Michael Ertel, Florida's secretary of state, resigned Thursday after photos emerged of him in blackface in 2005.
The photos show Ertel at a Halloween party when he was the Seminole County Supervisor of Elections – his lips are painted red and his face is painted back.
His resignation came after a Florida newspaper, the Tallahassee Democrat, was given the photographs and showed them to the office of Gov. Ron DeSantis, which said it had not previously seen them.
"I am submitting my resignation as Florida Secretary of State effective immediately," Ertel wrote in an email to the governor that was provided to NPR. The governor's office confirmed that his resignation had been accepted.
The Democrat reports that, in the photos, Ertel's shirt – which was apparently stuffed to imitate breasts – also read "Katrina Victim," a reference to people who suffered through the hurricane that devastated the Gulf Coast earlier that year.
Ertel, who confirmed to the paper that he was the man in the photos, said he wouldn't comment on the record about the circumstances surrounding them: "There's nothing I can say."
The newspaper declined say how it obtained the photos when NPR asked for those details.
At a press conference on Thursday afternoon, DeSantis said the situation was "unfortunate."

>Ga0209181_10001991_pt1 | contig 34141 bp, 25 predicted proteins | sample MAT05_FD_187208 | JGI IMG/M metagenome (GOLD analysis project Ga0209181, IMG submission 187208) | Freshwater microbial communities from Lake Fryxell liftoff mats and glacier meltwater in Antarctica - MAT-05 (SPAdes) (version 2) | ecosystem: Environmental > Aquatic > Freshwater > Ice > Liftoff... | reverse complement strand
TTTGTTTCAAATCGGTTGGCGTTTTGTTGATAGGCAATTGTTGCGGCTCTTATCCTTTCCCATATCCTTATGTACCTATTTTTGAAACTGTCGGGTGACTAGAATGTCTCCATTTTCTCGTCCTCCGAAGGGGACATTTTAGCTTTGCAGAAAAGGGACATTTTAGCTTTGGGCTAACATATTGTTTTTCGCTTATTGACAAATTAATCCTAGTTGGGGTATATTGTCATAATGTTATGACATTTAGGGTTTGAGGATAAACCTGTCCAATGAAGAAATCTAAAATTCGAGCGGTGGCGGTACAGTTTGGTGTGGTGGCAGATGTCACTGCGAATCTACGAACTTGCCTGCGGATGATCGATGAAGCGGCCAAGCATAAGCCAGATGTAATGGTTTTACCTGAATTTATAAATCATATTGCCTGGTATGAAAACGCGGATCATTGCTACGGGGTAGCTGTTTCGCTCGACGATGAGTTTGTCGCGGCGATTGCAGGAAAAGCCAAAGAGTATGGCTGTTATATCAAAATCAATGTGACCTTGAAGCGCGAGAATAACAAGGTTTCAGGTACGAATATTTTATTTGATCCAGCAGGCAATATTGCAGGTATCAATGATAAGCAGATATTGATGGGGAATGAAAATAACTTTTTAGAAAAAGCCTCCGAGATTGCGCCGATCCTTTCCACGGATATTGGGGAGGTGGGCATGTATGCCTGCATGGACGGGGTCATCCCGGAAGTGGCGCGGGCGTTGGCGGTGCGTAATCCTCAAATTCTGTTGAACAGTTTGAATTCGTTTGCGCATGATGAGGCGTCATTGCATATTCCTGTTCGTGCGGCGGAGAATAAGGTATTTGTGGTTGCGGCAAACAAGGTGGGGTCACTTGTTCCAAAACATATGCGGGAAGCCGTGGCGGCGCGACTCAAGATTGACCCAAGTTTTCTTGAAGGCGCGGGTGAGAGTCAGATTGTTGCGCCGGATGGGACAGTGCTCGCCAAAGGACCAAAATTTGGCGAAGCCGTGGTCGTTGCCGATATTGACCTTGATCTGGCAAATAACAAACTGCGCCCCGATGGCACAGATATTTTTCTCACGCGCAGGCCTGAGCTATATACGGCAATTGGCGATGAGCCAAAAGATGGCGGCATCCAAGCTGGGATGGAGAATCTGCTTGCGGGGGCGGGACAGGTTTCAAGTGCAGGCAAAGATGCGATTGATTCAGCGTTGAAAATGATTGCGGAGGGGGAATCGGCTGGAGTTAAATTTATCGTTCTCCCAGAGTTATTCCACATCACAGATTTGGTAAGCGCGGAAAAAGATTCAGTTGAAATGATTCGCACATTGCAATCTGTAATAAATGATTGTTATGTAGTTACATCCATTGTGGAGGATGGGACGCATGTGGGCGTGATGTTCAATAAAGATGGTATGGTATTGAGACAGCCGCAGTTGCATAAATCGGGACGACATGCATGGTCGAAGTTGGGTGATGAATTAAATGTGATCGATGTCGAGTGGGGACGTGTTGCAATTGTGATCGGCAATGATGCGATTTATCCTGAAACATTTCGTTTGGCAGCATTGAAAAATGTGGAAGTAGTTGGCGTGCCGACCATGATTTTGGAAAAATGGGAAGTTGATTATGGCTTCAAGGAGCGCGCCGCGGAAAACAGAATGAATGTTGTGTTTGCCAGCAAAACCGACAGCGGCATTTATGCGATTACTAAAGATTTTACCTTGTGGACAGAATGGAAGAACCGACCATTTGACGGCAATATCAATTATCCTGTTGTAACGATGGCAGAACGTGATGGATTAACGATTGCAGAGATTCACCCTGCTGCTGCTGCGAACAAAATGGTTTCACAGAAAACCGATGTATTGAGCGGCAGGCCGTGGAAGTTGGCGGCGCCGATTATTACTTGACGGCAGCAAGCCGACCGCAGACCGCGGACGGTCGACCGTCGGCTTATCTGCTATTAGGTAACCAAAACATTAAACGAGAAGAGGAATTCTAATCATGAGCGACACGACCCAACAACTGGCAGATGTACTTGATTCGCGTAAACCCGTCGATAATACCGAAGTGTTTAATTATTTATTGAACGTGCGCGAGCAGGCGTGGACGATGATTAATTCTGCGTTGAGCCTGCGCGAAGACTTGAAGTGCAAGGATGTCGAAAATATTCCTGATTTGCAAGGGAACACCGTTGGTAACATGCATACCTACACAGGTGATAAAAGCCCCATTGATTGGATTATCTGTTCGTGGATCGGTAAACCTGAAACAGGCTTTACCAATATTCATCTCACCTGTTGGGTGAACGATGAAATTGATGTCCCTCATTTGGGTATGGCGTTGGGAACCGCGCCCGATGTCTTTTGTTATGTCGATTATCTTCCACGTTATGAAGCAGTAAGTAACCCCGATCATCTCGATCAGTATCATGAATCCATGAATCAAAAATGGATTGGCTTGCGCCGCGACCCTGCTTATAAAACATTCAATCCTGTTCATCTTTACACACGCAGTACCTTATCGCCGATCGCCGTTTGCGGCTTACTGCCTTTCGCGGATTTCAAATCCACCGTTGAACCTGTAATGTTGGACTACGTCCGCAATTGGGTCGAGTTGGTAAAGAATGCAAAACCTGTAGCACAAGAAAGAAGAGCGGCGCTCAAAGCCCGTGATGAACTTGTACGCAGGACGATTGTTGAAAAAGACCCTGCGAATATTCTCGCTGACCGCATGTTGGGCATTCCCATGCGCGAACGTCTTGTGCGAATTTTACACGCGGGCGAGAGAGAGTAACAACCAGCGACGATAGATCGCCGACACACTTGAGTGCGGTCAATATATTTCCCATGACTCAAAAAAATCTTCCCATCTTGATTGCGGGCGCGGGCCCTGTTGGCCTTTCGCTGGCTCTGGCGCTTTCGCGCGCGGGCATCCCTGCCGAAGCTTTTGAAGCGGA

"I want people to be able to lead and not have these things swirling around him," DeSantis said, according to the Orlando Sentinel. "I've got to have an administration that's going to be focused on what matters to Floridians, and I don't want to get mired into kind of side-controversies."
Until today, Ertel oversaw elections in a swing state whose electoral politics are often in the national spotlight. When he was tapped by DeSantis to lead the department, the Orlando Sentinel's editorial board hailed Ertel as a "savvy and efficient manager" and said his record showed no evidence of incompetence.
Ertel, a U.S. Army veteran, had also served as a public information officer for Seminole County, and had worked at the state's tourism marketing agency, according to the Miami Herald.
As NPR's Gene Demby told All Things Considered last year, blackface has a long and problematic history in the U.S.
"We first started seeing blackface in the early 1800s. It becomes central to minstrel shows in which white people would dress up like black people by darkening their skin with polish and with cork. And of course these minstrel shows depicted black people as lazy, as animalistic ... And that sits next to obviously this broad dehumanization that allowed slavery to happen at the time. And so these caricatures linger in the American consciousness for a long time."